Author Topic: Hot water in winter?  (Read 3638 times)

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Offline Yankeesouth

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Hot water in winter?
« on: March 15, 2011, 09:07:54 AM »
I don’t know the best way to present my hot water issue so bear with me. 

The million dollar question is:  What is the best way to get hot water to an indoor shower in the winter? 

Facts:
The cabin will only be used periodically in the winter for 2-4 day stays, every 1-3 weeks at best.  Water storage is a 350 holding tank partially exposed to the elements no overhead/attic possibility.  Temps get to 0F. Exposed lines with water in them will freeze.

Should I install a separate line and system for winter use and get a small separate holding tank?  I was thinking on using a small on-demand water heater because I only need hot water in the shower and kitchen sink.   Should I go with a small 15-20 gal standard electric water heater and fill/drain it every time I go to camp?  If I use pex and wrap with heat tape will that thaw the lines enough after a hard freeze?   

 

Offline backattheshack

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Re: Hot water in winter?
« Reply #1 on: March 15, 2011, 02:05:56 PM »
so is there electricity there all the time and on ? unless you get that tank inside or well insulated i think your fighting a losing battle...as far as insulating the lines and heat taping them and trying to thaw them out when you get there ive tried that before and took forever...unless you get some sort of heat in the building and its getting below frezzing even if its insulated your water is going to frezze.

Offline Yankeesouth

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Re: Hot water in winter?
« Reply #2 on: March 15, 2011, 05:05:08 PM »
back
Yep the electric is on all the time.  Being the place is not well insulated I hesitate keeping the heat on inside.  The only other option would be to keep the heat tape on and use a smaller holding tank 30 gal and also wrap that in heat tape.

Offline Don_P

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Re: Hot water in winter?
« Reply #3 on: March 16, 2011, 01:55:41 AM »
5 gallon bucket with an attached showerhead with a shutoff on the head?

Offline Erin

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Re: Hot water in winter?
« Reply #4 on: March 16, 2011, 05:01:11 AM »
We don't have running water in our trailer house, so this is what we've done all winter:


DH attached a hook to the rafter directly above the shower head that we hang it from.  
We heat water on the stove in a big 3 gallon canning pot and dump it in to the shower bag with a funnel.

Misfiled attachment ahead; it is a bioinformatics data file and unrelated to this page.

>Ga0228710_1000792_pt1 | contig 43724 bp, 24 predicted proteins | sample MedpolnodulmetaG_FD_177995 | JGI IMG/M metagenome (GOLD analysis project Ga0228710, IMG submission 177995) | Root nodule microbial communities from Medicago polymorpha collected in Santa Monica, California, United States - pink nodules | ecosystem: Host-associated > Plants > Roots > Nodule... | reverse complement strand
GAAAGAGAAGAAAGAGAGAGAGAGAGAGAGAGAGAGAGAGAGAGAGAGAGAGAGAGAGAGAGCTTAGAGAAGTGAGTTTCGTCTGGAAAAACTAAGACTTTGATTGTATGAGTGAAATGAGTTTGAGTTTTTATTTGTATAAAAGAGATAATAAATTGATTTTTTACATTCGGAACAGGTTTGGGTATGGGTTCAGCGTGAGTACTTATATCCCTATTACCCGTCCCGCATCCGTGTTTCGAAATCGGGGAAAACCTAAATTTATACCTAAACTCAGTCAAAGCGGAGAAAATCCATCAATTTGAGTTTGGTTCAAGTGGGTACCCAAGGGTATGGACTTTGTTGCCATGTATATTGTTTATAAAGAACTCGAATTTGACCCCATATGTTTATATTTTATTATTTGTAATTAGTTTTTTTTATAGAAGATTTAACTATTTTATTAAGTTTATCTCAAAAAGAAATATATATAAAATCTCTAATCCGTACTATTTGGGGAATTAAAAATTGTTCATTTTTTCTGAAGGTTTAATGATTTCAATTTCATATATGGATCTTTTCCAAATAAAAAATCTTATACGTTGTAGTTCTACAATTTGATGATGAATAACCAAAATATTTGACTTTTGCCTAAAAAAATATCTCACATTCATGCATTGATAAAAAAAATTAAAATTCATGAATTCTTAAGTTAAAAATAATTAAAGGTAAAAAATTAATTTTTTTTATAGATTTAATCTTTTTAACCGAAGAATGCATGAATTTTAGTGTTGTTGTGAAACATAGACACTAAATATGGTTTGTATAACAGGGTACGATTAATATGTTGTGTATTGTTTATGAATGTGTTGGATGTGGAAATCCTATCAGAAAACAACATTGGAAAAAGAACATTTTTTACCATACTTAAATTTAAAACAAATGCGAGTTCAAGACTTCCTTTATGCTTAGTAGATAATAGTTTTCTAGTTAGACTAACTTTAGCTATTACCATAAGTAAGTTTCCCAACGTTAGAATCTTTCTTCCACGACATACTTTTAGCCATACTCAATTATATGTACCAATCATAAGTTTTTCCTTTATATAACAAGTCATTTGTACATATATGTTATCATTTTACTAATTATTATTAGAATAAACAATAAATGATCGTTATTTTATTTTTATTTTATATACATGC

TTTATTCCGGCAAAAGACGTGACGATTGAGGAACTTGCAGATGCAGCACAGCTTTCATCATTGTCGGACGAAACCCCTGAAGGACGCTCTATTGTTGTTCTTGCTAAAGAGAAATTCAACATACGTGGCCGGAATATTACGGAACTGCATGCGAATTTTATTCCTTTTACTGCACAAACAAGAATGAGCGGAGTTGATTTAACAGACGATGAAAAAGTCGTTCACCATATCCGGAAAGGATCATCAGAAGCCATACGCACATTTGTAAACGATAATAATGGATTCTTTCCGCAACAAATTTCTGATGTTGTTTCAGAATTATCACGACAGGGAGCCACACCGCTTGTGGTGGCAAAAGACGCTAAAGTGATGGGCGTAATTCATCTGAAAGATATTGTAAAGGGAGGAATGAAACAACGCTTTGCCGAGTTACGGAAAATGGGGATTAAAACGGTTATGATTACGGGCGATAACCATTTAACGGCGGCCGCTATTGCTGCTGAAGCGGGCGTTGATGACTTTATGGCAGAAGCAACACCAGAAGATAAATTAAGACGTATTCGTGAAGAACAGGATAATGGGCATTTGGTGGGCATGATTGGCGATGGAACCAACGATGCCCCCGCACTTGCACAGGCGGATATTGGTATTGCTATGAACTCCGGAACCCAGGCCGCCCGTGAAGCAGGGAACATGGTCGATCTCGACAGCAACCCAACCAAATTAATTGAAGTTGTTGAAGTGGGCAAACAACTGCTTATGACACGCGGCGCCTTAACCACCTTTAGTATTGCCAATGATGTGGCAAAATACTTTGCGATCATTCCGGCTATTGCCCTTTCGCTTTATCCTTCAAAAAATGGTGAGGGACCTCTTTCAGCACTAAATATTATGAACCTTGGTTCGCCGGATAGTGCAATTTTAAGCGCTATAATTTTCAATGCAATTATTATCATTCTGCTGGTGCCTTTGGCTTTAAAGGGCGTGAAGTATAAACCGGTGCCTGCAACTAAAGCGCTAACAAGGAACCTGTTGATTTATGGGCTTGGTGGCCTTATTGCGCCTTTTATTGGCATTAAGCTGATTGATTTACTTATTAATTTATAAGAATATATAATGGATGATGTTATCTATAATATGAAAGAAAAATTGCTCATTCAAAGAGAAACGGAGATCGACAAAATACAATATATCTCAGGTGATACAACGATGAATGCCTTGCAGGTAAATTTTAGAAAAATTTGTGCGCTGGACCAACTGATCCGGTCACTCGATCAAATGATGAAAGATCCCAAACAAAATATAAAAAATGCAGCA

You'd be surprised how much water 3 gallons really is if you shut off the "tap" when you're sudsing up.  :)
I'll admit, it's kind of a pain having to physically heat your water and fill the bag, but the shower itself is quite pleasant.  
The wise woman builds her own house... Proverbs 14:1

Offline rocking23nf

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Re: Hot water in winter?
« Reply #5 on: March 16, 2011, 07:00:49 AM »
interesting, how much are they approx. Never seen it before.

Offline fistbump

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Re: Hot water in winter?
« Reply #6 on: March 16, 2011, 08:03:03 AM »
You can get an instant water heater or "on demand" water heater. They heat the water up as you need it. It would save you a lot of money if you don't use it 5 days a week and it will always be hot. You can also get a pellet burning stove that can act as a water heater. You can just use it when you need it, it is cheap and doesn't need electricity or gas. You just have to make sure the pipes don't freeze up.
Find real estate for your cabin.

Offline Erin

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Re: Hot water in winter?
« Reply #7 on: March 16, 2011, 01:20:00 PM »
interesting, how much are they approx. Never seen it before.
Was this addressed to me?

A camp shower bag can be found in almost any sporting goods section of any retailer.  About $7-10. 
The wise woman builds her own house... Proverbs 14:1

Offline considerations

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Re: Hot water in winter?
« Reply #8 on: March 17, 2011, 05:06:20 PM »
"A camp shower bag can be found in almost any sporting goods section of any retailer."

Just be nice to it, they aren't super sturdy.   Mine seem to have about a 1.5 season life span, but for the price, they are wonderful to have on hand. 

Offline Erin

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Re: Hot water in winter?
« Reply #9 on: March 18, 2011, 04:21:46 AM »
Yeah, with regular use, we've been getting 4-5 months out of ours.  But then, it's only $8 at WalMart.   [noidea'

Something I discovered last summer, though, when we were actually using them as solar bags (which also works quite well, btw, unless the air temp is below 60 or above 90!) is that those 6" plastic handles they come with can be replaced by a dowel the full-length of the bag's top.  It reinforces the hole so that it doesn't split out.  That seemed to be where we lost our first couple of bags.
The wise woman builds her own house... Proverbs 14:1

 

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